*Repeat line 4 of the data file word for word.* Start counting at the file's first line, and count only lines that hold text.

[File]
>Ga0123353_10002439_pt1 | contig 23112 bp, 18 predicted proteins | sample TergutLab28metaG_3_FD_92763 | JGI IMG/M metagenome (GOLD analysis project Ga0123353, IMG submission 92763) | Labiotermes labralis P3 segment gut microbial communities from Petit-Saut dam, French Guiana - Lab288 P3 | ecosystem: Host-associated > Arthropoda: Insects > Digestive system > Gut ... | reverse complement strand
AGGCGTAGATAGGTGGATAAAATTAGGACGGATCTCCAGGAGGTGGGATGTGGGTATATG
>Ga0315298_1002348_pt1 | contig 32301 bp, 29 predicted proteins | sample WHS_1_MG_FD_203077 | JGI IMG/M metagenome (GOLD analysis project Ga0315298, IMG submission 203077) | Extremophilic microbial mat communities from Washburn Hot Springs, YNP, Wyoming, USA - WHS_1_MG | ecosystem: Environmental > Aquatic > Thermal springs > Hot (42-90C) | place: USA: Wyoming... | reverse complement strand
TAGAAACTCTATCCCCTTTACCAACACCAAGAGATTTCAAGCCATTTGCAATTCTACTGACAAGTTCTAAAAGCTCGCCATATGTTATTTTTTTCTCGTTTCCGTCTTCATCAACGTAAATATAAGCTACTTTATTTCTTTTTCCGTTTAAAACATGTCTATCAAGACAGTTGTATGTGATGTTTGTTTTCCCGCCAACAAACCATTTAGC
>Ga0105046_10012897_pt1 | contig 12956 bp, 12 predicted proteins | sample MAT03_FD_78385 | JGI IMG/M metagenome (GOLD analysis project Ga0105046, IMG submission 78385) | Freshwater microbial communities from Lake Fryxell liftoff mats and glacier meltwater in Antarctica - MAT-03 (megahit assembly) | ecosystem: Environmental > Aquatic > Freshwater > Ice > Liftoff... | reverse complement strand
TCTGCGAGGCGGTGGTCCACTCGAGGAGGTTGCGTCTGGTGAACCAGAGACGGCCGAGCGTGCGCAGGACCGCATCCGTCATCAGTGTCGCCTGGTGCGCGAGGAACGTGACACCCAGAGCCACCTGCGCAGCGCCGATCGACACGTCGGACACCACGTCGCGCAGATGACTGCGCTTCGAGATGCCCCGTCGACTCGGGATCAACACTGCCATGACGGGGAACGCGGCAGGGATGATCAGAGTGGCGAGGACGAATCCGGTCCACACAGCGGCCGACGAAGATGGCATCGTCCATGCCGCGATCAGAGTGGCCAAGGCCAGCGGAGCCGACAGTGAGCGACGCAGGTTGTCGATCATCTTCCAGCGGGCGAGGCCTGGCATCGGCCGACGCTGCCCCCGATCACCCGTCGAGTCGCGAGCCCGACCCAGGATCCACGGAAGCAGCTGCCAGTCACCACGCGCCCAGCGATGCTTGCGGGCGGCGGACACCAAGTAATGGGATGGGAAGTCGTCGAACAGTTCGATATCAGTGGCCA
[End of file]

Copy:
TAGAAACTCTATCCCCTTTACCAACACCAAGAGATTTCAAGCCATTTGCAATTCTACTGACAAGTTCTAAAAGCTCGCCATATGTTATTTTTTTCTCGTTTCCGTCTTCATCAACGTAAATATAAGCTACTTTATTTCTTTTTCCGTTTAAAACATGTCTATCAAGACAGTTGTATGTGATGTTTGTTTTCCCGCCAACAAACCATTTAGC